The Next Challenge
Growing up in Wisconsin, Sergeant Cain was always a hockey fan. We’ll forgive him for being a die hard Green Bay Packers supporter. With Chicago Blackhawks and Minnesota North Stars fans all around him in rural Wisconsin, it wasn’t one of those traditional favorites that Cain became a fan of. It was love at first sight for the Washington Capitals. Who wouldn’t love seeing someone “beat the CRAP out of the guy from Boston” as he put it?
As recently as just 3 weeks ago, SSG Cain received his prosthetic left leg and he’s already back on the ice. And the football field. When I first spoke with Mike, he was just coming off of the field of an amputee flag football game against NFL Alumni and celebrities in New York. That’s the kind of warrior he is. He doesn’t complain about it. He’ll even let you give him a foot massage if you ask nicely.
Fast forward to Thursday night. With both the USA Warriors and the Washington Capitals in town to play the Blue Jackets, I had joined the Warriors to cover their weekend trip to Columbus. The team prepared to leave the locker room situated down the hall from the Blue Jackets bench, while they played the 1st period out on the ice. SSG Cain was itching to get out to the stands to watch the game and couldn’t stay in the locker room any longer. Moments after he saw a bloodied Nick Filigno come past the locker room having just engaged in an on-ice fight, he yelled back into the room “Come on guys! Let’s roll!!!”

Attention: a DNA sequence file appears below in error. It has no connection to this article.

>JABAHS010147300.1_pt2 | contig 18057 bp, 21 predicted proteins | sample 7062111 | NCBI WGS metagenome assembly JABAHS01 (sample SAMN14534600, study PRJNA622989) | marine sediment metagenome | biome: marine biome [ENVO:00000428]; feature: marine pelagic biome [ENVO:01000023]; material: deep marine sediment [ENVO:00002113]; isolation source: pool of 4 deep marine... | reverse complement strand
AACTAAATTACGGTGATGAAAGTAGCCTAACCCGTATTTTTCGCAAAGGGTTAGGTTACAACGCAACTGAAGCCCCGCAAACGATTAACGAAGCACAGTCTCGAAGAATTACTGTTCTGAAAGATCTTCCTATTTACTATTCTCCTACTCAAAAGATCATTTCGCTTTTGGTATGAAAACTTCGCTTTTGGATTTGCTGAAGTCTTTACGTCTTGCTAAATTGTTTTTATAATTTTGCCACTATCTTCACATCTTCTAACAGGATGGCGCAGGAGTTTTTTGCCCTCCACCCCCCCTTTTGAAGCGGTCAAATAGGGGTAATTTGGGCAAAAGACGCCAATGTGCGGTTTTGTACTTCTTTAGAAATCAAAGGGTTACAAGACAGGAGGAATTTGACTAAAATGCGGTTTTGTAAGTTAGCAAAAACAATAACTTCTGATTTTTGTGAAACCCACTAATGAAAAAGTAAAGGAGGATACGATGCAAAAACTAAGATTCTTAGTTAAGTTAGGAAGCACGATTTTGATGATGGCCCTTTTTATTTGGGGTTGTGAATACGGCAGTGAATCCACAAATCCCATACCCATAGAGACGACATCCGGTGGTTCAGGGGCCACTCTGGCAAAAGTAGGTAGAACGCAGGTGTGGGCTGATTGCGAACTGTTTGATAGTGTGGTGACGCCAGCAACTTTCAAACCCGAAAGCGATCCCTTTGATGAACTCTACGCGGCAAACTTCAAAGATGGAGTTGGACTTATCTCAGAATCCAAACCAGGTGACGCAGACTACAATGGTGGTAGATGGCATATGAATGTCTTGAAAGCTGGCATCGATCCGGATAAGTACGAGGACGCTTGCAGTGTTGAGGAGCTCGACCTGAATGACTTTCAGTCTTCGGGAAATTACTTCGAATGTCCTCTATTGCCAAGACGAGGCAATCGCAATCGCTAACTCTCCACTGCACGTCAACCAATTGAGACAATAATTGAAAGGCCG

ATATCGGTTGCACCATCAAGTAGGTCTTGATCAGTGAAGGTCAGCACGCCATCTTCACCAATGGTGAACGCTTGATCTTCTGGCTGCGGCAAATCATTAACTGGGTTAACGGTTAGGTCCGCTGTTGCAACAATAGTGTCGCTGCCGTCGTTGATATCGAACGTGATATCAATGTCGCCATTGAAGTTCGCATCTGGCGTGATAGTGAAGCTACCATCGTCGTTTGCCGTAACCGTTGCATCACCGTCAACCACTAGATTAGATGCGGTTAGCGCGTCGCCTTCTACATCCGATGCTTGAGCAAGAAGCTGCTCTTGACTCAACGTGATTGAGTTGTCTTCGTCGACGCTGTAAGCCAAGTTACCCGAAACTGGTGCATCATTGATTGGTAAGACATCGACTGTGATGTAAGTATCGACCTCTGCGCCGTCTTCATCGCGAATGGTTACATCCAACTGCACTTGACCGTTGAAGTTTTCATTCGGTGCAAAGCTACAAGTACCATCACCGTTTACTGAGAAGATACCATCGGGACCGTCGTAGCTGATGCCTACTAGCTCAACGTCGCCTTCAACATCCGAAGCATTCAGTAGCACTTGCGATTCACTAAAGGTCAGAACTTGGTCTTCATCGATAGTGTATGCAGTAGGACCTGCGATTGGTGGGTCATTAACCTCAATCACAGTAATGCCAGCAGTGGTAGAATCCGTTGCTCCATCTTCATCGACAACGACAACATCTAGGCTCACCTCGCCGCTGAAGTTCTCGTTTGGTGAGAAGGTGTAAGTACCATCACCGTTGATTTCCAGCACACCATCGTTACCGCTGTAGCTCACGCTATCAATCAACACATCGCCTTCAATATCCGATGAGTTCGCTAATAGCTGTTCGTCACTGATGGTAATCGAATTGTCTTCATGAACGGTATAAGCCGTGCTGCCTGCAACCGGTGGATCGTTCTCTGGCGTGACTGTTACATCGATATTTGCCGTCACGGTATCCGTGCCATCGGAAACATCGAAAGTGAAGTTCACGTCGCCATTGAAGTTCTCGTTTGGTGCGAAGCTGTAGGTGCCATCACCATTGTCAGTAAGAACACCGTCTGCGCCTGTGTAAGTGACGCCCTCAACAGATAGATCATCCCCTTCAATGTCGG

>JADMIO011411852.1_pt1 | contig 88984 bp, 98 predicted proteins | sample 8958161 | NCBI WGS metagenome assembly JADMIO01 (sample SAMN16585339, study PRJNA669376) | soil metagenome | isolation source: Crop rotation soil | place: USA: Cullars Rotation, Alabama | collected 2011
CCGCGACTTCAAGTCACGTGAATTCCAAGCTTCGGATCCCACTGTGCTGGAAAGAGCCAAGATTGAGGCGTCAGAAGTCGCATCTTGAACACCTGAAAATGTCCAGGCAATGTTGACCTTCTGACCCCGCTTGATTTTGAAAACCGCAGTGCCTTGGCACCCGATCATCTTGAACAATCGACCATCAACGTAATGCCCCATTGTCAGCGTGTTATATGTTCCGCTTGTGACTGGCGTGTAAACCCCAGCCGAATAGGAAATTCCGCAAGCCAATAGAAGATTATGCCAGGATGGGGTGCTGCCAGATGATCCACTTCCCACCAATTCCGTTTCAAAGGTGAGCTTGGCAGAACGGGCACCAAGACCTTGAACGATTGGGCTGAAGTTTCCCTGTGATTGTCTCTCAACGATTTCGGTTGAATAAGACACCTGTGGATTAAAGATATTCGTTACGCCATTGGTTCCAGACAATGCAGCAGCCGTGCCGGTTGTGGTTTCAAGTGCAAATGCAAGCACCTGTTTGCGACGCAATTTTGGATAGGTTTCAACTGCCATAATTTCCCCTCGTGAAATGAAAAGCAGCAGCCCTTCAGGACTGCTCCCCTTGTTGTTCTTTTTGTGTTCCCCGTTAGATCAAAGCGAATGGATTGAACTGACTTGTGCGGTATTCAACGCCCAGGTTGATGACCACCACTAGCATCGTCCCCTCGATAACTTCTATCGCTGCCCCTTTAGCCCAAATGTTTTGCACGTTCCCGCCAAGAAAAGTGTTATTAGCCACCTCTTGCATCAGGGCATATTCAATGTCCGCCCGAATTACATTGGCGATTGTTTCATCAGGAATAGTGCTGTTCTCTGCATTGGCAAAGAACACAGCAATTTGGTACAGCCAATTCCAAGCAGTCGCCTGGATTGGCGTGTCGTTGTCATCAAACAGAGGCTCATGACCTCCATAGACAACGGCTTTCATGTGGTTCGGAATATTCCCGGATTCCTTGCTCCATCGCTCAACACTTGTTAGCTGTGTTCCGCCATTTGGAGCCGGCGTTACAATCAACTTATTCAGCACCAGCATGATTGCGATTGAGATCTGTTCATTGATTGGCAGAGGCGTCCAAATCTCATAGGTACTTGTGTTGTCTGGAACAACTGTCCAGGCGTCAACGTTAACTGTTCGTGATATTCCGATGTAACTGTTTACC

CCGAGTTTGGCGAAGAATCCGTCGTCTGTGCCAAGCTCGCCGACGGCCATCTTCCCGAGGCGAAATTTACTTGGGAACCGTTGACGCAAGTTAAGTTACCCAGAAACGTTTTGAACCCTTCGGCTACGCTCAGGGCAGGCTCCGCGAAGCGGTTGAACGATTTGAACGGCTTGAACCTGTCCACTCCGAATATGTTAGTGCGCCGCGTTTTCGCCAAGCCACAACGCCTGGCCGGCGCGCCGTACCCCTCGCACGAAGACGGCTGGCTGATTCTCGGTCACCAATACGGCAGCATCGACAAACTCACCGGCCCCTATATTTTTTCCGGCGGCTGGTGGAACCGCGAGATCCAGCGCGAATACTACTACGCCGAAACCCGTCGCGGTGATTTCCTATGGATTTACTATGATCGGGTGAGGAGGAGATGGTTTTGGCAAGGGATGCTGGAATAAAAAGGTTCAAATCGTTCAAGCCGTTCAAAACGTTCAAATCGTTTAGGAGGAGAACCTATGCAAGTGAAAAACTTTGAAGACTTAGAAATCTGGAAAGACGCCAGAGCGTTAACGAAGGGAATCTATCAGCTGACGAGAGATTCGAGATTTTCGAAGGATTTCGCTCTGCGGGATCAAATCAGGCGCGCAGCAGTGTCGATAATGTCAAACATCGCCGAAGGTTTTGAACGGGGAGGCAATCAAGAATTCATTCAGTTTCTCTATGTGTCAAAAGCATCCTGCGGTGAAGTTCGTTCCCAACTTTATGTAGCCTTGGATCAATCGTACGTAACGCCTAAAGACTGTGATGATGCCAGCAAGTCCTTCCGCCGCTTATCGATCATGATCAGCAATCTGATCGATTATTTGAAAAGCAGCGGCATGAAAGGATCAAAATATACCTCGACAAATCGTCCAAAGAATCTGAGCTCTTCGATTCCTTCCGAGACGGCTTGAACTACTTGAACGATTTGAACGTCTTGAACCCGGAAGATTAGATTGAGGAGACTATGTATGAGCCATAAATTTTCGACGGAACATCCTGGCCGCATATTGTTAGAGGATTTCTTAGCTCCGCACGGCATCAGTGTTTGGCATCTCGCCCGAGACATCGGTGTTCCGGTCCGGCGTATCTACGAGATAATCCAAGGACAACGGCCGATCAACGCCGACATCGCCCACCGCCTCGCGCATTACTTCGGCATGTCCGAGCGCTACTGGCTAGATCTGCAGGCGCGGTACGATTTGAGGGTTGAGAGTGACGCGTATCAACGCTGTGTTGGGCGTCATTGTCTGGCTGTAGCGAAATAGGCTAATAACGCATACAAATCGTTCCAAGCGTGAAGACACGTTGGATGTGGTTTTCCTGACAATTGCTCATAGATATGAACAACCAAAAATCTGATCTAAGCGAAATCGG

I’m not kidding when I say I almost wet my pants – first in fear because he was talking to a room of teammates and fellow warriors who were in wheelchairs. Then in comic relief as the entire room burst out in laughter. “Pun not intended!” he yelled as he doubled back. Well…it was a nice try at redemption, anyway.
Despite the stand up comedy show that usually follows SSG Cain and the rest of the team, the USA Warriors isn’t just a nickname or a lightly used term. By my count, 22 Purple Hearts have been awarded on the current sled roster, another 11 have been awarded to the standing team and there are 2 coaches and board members that also carry that badge of honor. “Being on the USA Warriors ice hockey team has changed my life so much,” Cain said. “I am able to play a game that I am very passionate about after I thought that it was taken away from me. The guys on the team like to push each other to be the best we can be.”
Columbus, OH Welcomes the USA Warriors
When the Warriors contacted me to cover their trip, I was nervous at first. How could I ever repay them for their service? Well, it was quickly apparent that I wouldn’t be able to. These guys are true warriors from all branches of the military, and I will never be able to repay them. But they’re soldiers after all, and at the very least, I knew my offer of beers at the Blue Jackets game would go over just fine. Getting to know these guys in such a short time was tough. I asked them about their playing time, and where they came from and where they had been. Many had traveled the world with the Army, Navy and Marines, but there were no Falcons from the Air Force on the trip.